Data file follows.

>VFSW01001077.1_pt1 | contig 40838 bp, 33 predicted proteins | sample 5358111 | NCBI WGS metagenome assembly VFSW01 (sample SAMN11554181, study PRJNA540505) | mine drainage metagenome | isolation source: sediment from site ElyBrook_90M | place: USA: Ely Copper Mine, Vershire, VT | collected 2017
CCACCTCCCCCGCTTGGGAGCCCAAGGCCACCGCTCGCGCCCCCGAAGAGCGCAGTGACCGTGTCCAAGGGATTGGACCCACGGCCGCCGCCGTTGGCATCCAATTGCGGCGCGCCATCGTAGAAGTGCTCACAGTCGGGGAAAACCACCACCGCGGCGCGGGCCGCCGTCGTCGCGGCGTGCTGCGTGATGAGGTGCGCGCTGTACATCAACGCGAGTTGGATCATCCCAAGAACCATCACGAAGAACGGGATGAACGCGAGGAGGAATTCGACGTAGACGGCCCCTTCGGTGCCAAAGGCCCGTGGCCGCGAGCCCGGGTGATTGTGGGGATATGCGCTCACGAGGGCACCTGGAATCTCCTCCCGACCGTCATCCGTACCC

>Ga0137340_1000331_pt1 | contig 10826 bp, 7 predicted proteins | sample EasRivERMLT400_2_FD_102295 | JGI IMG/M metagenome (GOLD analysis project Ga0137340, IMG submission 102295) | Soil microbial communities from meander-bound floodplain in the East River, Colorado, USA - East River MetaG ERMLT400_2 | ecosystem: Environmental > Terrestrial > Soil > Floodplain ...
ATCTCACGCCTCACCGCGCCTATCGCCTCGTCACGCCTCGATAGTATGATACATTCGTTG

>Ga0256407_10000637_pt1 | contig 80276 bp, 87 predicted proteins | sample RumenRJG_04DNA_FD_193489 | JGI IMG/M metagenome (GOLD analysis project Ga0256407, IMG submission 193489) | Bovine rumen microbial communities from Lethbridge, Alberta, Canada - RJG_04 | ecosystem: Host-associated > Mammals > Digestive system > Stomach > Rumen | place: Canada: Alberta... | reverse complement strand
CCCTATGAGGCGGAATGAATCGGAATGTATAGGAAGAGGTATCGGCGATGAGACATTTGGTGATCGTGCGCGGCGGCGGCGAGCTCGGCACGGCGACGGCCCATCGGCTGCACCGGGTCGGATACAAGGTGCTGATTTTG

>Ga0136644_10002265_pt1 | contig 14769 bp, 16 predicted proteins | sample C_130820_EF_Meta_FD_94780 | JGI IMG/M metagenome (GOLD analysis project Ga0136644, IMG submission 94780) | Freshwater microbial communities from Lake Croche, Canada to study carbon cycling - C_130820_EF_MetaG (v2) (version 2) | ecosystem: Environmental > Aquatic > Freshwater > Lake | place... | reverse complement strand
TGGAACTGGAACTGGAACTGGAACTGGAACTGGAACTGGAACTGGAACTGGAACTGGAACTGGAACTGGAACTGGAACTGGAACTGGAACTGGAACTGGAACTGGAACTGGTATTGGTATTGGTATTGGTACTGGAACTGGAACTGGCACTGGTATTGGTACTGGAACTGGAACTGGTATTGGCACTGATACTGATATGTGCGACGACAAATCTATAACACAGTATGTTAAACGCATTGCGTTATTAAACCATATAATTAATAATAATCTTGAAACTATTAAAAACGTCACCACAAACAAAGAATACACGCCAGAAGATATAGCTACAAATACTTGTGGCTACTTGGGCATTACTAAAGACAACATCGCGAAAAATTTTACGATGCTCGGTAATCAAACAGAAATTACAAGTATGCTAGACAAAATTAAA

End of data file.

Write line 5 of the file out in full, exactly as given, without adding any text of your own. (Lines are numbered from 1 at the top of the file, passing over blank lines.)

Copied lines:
>Ga0256407_10000637_pt1 | contig 80276 bp, 87 predicted proteins | sample RumenRJG_04DNA_FD_193489 | JGI IMG/M metagenome (GOLD analysis project Ga0256407, IMG submission 193489) | Bovine rumen microbial communities from Lethbridge, Alberta, Canada - RJG_04 | ecosystem: Host-associated > Mammals > Digestive system > Stomach > Rumen | place: Canada: Alberta... | reverse complement strand